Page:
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Chromosome instability revealed in childhood B-cell leukaemia

Chromosome instability revealed in childhood B-cell leukaemia


Researchers from the Josep Carreras Leukaemia Research Institute have demonstrated the presence of chromosome instability in childhood B-cell acute lymphoblastic leukaemia for the first time. This is a feature known to play an important role in cancer progression and very much related to the patient’s overall survival. The identification of cellular adaptations to cope with its related genetic defects, especially in the cell division’s machinery, may open the door to new strategies against the disease.

The research, published recently at the top journal EMBO molecular medicine, involved researchers from the Menéndez Lab at the Josep Carreras Institute and other Spanish institutions like the Hospital Clínic, Sant Joan de Déu, Hospital Virgen de la Arrixaca and Castilla-La Mancha University, as well as groups from The Netherlands, France, Italy and The Unites States. It was coordinated by Dr. Oscar Molina, an emerging scientist at the Josep Carreras Institute.

When it comes to chromosomes, too many or too few is double trouble. Every human cell has its own set of 46 chromosomes, spanning the whole genetic information it needs to live and behave properly within its tissue.

The delicate balance between the 20 thousand genes lying in those 46 chromosomes is so important, that even modest gains or losses may result in disease. Cancer cells are known to display a wide range of chromosome number abnormalities, usually generated by Chromosome Instability (CIN).

During its proliferation frenzy, cancer cells lose control over their chromosomes and tend to lose or gain some, leaving cells with aberrant numbers other than the regular 46. They are called aneuploid cells by scientists and it’s one of the known Hallmarks of Cancer. Even though CIN is a common trait in cancer, little was known about it in the framework of childhood B-cell acute lymphoblastic leukaemia (cB-ALL), the most common paediatric cancer showing high frequencies of aneuploidy.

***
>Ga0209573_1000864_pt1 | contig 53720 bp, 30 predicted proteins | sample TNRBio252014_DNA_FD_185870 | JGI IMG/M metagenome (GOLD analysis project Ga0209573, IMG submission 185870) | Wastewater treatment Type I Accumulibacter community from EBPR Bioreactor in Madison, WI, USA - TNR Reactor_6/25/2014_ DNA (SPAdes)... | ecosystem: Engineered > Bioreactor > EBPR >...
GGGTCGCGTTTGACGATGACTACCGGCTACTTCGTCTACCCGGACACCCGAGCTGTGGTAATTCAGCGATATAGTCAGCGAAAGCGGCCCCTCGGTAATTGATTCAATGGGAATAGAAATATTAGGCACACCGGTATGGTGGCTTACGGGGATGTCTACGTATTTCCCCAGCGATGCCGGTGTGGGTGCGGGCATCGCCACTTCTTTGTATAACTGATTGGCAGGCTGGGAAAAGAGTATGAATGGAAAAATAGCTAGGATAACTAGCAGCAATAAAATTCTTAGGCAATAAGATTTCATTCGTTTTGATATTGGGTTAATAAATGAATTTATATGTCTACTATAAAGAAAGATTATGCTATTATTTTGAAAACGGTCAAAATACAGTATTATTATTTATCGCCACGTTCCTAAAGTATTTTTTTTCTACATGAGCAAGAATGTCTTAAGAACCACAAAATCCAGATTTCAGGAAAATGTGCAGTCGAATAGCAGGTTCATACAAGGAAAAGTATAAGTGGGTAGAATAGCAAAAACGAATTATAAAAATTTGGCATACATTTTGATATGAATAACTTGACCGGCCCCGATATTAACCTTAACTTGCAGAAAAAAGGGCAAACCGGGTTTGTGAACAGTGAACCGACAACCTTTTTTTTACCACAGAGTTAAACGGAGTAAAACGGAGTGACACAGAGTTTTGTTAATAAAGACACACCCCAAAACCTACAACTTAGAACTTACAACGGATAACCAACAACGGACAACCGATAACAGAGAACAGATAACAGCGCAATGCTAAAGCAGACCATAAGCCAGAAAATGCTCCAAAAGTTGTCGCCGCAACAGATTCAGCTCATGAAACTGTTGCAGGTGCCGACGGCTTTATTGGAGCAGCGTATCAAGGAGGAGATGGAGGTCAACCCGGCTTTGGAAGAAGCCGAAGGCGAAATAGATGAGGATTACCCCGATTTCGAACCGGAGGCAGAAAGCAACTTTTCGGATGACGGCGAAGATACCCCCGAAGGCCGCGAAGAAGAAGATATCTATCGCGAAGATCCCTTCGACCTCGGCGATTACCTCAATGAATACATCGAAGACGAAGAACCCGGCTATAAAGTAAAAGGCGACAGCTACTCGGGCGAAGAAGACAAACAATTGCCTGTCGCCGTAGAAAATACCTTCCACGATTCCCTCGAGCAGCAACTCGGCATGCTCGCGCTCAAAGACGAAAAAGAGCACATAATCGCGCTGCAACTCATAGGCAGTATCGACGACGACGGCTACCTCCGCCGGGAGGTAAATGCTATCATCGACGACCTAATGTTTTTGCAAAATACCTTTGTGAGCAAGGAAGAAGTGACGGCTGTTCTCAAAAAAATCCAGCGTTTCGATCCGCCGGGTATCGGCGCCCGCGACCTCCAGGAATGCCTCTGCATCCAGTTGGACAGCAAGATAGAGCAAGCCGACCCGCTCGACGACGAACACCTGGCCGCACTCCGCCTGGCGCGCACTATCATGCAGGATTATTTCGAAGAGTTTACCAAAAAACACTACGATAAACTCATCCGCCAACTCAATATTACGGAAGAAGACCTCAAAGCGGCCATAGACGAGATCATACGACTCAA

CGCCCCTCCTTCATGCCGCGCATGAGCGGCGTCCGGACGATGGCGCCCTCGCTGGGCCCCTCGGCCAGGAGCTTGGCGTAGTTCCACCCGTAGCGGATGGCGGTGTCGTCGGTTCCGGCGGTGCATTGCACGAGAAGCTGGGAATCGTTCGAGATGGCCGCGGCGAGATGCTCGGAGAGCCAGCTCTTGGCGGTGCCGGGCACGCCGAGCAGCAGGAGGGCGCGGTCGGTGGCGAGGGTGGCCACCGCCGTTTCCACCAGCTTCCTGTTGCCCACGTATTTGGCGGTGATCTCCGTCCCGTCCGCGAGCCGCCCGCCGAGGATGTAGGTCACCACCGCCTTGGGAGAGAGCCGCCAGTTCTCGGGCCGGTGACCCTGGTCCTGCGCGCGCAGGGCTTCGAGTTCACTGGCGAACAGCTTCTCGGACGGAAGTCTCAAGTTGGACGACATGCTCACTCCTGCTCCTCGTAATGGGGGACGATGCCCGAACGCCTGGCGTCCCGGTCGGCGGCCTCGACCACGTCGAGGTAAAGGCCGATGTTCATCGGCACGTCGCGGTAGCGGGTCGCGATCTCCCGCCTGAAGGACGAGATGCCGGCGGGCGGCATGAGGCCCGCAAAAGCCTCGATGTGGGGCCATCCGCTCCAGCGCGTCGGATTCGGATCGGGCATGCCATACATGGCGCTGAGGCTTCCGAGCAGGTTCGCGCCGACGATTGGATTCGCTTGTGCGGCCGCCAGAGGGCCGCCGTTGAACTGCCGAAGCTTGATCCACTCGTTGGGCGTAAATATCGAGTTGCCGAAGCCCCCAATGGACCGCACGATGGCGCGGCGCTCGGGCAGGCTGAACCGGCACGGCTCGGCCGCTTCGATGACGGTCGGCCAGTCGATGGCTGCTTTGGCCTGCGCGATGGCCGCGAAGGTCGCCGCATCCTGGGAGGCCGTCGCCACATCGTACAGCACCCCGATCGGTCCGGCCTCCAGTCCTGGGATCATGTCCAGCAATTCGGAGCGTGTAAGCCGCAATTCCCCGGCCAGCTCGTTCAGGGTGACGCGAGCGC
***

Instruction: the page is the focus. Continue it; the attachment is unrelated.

Understanding whether this aneuploidy is associated with ongoing CIN, and if this has anything to do with the future progression of the disease in terms of overall survival, could give clinicians new tools to treat patients in the future. The downside is that determining CIN in leukaemic cells is a tricky thing, because these cells refuse to expand outside the body, reducing the range of experiments the researchers can do. Using state-of-the-art single cell whole genome sequencing, Dr. Molina’s team proved that there is indeed CIN in primary samples coming from patients, and that CIN was higher in aneuploid cells compared to chromosomally normal ones.

In fact, the higher values of CIN were observed in the group of patients with the worst outcomes of the disease due to its capacity to live longer and, often, resist anticancer drugs. However, this was just a static picture and the team wanted to understand the dynamics of CIN in cB-ALL. That’s why they decided to implant leukaemic cells into a very special kind of mice, to reproduce the disease and study it as if it were on human patients.

The results confirmed CIN in aneuploid cB-ALL cells growing on mice and revealed that the tumours developed in such a way that only those that kept CIN under reasonable boundaries were able to survive and develop the disease. A mathematical model of cancer progression supported the findings and offered further hypothesis on how these boundaries could be established in cancer cells.

Too many alterations make the cell unable to live, usually triggering its own self destruction program. A proteomic analysis of the different cell populations within the tumour showed that those surviving had a specific set of protecting alterations in the cell division machinery that would make them insensitive to mild chromosome number changes, letting them live longer and keep up with the disease while resisting anticancer treatments, commonly attacking chromosome segregation.

Overall, the identification of CIN in cB-ALL leukaemia and understanding how it relates with overall survival is a key finding that will be instrumental in the future to assess the risk of a patient and, therefore, his/her therapeutical pathway.

Also, the misfunctions found in the cell division machinery open the door to finding new therapeutical targets and developing a new set of anticancer drugs to avoid cell adaptation to genome instability and, eventually, die.

The research has been funded, among others, by the Josep Carreras Foundation, Obra Social La Caixa, the Spanish Ministry of Economy and Competitiveness/European Union NextGenerationEU and a personal grant from the Spanish Association Against Cancer to Dr. Molina.

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